Operators have been optimistically poking around in the onshore and shallow waters of East Africa since the 1950s.
During several of those decades, exploration activity resulted in a few onshore natural gas discoveries, which were non-commercial at the time.
The absence of oil finds is thought to have figured prominently in the ensuing drop-off of enthusiasm for further investments in exploration. The offshore basins were essentially unexplored.
Fast forward to the early years of the 21st century.
The area became intriguing once again, spurred in large part by the prospect of using LNG technology to export gas to expanding Pacific markets and elsewhere.
Rekindled exploration efforts, spurred by advances in technology and models based on a new reading of the region’s geology led to a recent ginormous natural gas find.
That Big One occurred in 2011 when Eni E&P drilled the Mamba South 1 well, tapping into the supergiant Mamba gas resource in the Rovuma Basin offshore Mozambique.
The discovery unlocked an estimated potential of 80 TCF in place for the Mamba area.
Eni was one of the first E&P players to enter the essentially unexplored Rovuma deepwater basin when it was awarded License Area 4 in Mozambique in 2006.
This was not the company’s first foray into the basin. In 1982, Agip (now Eni) discovered the Mnazi Bay gas field onshore Tanzania. Mnazi remained the only discovery in the Rovuma until 2010.
One of the geological ideas that companies began evaluating around 2004 delved into the possibility to find oil in the Rovuma.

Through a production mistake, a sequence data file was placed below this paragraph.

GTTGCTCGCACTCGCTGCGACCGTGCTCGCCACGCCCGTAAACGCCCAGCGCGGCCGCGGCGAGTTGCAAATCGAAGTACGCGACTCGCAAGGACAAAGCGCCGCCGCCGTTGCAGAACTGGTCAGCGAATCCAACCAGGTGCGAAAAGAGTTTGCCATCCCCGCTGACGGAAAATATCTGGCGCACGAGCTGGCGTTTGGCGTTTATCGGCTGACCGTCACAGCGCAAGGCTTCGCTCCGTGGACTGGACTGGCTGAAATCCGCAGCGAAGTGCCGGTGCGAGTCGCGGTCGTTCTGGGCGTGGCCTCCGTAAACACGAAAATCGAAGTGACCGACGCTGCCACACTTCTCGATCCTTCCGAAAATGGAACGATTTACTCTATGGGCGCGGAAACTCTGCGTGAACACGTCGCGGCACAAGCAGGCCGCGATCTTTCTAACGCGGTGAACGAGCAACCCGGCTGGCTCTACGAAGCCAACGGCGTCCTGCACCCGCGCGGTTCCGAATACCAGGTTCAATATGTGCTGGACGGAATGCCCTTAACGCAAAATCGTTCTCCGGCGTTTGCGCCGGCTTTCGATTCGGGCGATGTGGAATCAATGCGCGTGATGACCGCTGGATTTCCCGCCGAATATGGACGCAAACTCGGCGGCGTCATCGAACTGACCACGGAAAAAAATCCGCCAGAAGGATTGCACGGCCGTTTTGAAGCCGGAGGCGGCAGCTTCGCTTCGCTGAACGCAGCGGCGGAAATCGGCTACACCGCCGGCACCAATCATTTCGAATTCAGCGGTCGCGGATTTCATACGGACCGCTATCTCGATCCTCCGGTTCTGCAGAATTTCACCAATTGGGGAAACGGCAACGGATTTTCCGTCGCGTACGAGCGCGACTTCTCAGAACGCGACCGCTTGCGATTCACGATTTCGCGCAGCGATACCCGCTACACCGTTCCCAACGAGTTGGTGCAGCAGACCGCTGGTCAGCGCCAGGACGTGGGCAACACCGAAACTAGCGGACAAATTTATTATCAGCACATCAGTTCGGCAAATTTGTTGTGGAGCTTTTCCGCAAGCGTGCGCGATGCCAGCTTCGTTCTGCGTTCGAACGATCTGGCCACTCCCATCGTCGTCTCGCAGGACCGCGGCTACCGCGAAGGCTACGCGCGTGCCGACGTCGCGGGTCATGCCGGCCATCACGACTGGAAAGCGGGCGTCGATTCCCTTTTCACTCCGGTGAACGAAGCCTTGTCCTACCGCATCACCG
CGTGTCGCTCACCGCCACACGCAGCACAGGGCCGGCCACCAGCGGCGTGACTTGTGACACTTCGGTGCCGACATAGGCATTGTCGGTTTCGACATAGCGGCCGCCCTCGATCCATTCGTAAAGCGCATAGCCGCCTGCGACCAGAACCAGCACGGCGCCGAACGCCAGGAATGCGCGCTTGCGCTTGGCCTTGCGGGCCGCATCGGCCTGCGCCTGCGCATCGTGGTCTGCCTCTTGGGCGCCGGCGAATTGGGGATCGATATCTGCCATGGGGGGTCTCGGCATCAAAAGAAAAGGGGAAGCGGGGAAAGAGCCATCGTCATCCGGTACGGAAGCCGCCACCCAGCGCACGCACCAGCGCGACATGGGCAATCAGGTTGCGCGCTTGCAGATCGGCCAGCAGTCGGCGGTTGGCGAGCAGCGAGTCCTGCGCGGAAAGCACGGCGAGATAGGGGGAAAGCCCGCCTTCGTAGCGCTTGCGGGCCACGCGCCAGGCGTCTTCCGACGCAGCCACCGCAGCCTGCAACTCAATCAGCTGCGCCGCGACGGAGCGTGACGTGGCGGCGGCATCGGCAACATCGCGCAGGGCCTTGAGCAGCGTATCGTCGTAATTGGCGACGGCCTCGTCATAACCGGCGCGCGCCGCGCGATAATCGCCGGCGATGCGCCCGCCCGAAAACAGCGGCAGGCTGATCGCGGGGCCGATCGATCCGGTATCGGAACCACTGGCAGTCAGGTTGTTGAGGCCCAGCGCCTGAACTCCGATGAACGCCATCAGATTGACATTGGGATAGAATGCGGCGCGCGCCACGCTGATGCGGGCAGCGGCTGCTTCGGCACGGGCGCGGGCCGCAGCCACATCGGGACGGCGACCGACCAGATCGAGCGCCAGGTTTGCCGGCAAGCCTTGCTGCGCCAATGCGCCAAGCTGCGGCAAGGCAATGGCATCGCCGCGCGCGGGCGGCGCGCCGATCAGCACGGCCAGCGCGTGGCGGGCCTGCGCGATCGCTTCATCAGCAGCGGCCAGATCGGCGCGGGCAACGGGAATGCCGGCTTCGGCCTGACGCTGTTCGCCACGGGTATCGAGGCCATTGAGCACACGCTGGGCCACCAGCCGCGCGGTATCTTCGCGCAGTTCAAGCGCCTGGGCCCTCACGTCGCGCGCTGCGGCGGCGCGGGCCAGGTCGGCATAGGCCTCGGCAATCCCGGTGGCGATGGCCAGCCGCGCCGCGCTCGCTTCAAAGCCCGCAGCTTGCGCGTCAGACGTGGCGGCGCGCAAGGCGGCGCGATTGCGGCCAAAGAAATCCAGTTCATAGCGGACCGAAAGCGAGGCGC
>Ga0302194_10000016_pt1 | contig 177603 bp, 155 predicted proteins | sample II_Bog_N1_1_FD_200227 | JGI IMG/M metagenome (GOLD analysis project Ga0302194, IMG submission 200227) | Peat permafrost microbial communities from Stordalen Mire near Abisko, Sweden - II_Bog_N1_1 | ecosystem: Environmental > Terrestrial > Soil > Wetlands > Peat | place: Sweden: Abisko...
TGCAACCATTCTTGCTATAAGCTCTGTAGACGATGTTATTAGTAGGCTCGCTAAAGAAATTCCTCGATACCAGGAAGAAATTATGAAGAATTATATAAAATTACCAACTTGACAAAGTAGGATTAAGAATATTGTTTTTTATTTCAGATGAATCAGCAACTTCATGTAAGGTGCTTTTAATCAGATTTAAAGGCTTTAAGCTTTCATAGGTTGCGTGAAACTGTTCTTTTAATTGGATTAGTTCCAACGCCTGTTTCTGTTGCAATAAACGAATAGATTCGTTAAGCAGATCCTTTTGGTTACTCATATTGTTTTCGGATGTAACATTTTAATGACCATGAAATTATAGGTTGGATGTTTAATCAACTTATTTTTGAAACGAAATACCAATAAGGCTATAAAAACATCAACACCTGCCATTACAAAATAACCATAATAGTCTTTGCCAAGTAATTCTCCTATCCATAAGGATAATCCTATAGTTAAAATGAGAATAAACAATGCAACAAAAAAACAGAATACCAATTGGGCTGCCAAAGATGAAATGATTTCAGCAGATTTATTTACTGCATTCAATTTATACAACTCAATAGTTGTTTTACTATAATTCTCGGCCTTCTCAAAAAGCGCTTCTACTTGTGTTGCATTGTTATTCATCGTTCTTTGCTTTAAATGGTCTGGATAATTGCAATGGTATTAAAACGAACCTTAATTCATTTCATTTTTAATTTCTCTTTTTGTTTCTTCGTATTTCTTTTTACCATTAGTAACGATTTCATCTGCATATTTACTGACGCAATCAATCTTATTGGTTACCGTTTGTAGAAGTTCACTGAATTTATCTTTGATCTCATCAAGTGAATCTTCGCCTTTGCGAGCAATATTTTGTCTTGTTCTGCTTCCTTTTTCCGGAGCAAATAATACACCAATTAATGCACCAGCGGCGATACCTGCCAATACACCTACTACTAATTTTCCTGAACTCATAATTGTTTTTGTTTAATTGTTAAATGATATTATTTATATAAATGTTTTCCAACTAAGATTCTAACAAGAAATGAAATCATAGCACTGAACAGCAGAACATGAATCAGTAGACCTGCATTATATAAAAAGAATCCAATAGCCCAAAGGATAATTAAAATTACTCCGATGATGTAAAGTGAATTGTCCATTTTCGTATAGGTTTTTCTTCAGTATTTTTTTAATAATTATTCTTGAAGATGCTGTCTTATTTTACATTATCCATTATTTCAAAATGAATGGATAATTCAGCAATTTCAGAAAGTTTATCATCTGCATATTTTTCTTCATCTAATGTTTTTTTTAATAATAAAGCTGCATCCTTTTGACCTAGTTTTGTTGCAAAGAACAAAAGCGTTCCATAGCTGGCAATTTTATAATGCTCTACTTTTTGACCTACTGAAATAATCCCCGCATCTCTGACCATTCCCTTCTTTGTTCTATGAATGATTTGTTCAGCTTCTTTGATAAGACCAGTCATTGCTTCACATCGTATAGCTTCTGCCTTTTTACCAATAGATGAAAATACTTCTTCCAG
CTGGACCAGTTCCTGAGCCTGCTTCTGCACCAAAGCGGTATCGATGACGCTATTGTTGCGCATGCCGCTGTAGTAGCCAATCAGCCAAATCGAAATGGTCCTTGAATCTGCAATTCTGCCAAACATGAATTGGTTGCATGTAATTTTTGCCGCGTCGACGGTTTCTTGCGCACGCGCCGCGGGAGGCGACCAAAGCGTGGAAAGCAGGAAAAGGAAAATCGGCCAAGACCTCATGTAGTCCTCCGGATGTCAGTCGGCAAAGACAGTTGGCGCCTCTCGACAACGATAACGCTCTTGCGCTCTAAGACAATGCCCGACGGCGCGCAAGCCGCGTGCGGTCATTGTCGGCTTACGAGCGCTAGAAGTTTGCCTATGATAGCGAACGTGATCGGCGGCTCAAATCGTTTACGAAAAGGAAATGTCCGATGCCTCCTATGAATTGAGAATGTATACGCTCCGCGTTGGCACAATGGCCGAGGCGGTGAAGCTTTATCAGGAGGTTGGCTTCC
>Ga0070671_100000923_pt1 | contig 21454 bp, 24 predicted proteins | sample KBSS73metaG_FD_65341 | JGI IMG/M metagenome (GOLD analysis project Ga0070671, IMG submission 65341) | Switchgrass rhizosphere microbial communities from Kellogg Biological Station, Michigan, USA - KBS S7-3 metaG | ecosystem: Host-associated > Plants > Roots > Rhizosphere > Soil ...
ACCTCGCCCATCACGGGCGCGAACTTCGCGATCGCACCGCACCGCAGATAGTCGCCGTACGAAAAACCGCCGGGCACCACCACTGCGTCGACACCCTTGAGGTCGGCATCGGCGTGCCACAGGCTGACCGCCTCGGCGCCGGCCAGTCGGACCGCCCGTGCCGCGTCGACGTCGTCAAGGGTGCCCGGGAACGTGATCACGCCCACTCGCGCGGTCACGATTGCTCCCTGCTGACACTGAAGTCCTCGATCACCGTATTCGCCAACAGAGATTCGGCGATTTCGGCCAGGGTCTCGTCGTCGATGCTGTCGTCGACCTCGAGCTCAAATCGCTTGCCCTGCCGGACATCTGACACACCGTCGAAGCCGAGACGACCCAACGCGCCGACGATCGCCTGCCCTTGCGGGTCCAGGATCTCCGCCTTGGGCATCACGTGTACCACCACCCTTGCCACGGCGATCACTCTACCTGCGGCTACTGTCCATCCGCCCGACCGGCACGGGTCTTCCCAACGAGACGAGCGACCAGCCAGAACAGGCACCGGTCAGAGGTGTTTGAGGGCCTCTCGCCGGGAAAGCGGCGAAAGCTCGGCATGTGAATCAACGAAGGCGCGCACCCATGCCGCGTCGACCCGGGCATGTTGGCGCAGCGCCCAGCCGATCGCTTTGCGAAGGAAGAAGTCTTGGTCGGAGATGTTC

“Many of the companies began to re-evaluate whether the deepwater could be more oil prone even if all of the discoveries onshore were gas,” said AAPG member Marco Orsi, exploration manager for Mozambique at Eni. “Some geological models suggested this possibility.
“When we took the block in 2006, we thought it might be possible there would be two plays – one oil, one gas,” he said. “When we acquired more data, we realized it was most likely that the Mamba area was a gas prospect, so we drilled the first well looking for gas only, and not oil.
“All of the discoveries in deepwater to date,” he added, “have been gas.”
Experience Pays Off
Experience garnered from the much earlier exploratory work in Tanzania, along with data acquired from other operators in Mozambique, had provided the Eni geologists with the convincing evidence that license Area 4 was situated in the sweet spot in the Rovuma.
Orsi noted that the huge potential of the Tertiary gas play became evident following the first reconnaissance 2-D seismic survey acquired in 2008.
This was followed in 2010 by a high quality 3-D survey recorded over the main prospect, Mamba, allowing detailed definition of the geological model and de-risking of the prospect.
The validity of the pre-drill geological model and the great potential of the discovery were confirmed in 2011 when the Mamba South 1, the initial well, was drilled by Eni and partners Galp, Kogas and ENH.
The well encountered approximately 300 meters of gas pay in Eocene and Oligocene reservoirs, having outstanding quality and thickness, according to Orsi.
This discovery well was followed by an aggressive drilling program.
Eni successfully drilled and tested the Mamba South 3 appraisal well earlier this year in Mozambique Area 4, the ninth well drilled in the exploration permit.
The well reached a total depth of 4,948 meters and was drilled in water depth of 1,571 meters. It tapped into 214 meters of gas pay in excellent quality Oligocene and Eocene reservoirs – the same as the initial Mamba well.
The discovery proved the presence of hydraulic communication with the same reservoirs of Mamba South 1, Mamba South 2, Mamba North East 1 and Mamba North East 2 wells.
“We are now moving fast toward the development phase, the FID for the first development phase is expected in 2014,” Orsi said.
“We are currently drilling an exploration prospect, the Agulha 1, in the southern part of Area 4,” he added, “in order to assess the hydrocarbon potential of untested deeper plays in Area 4.”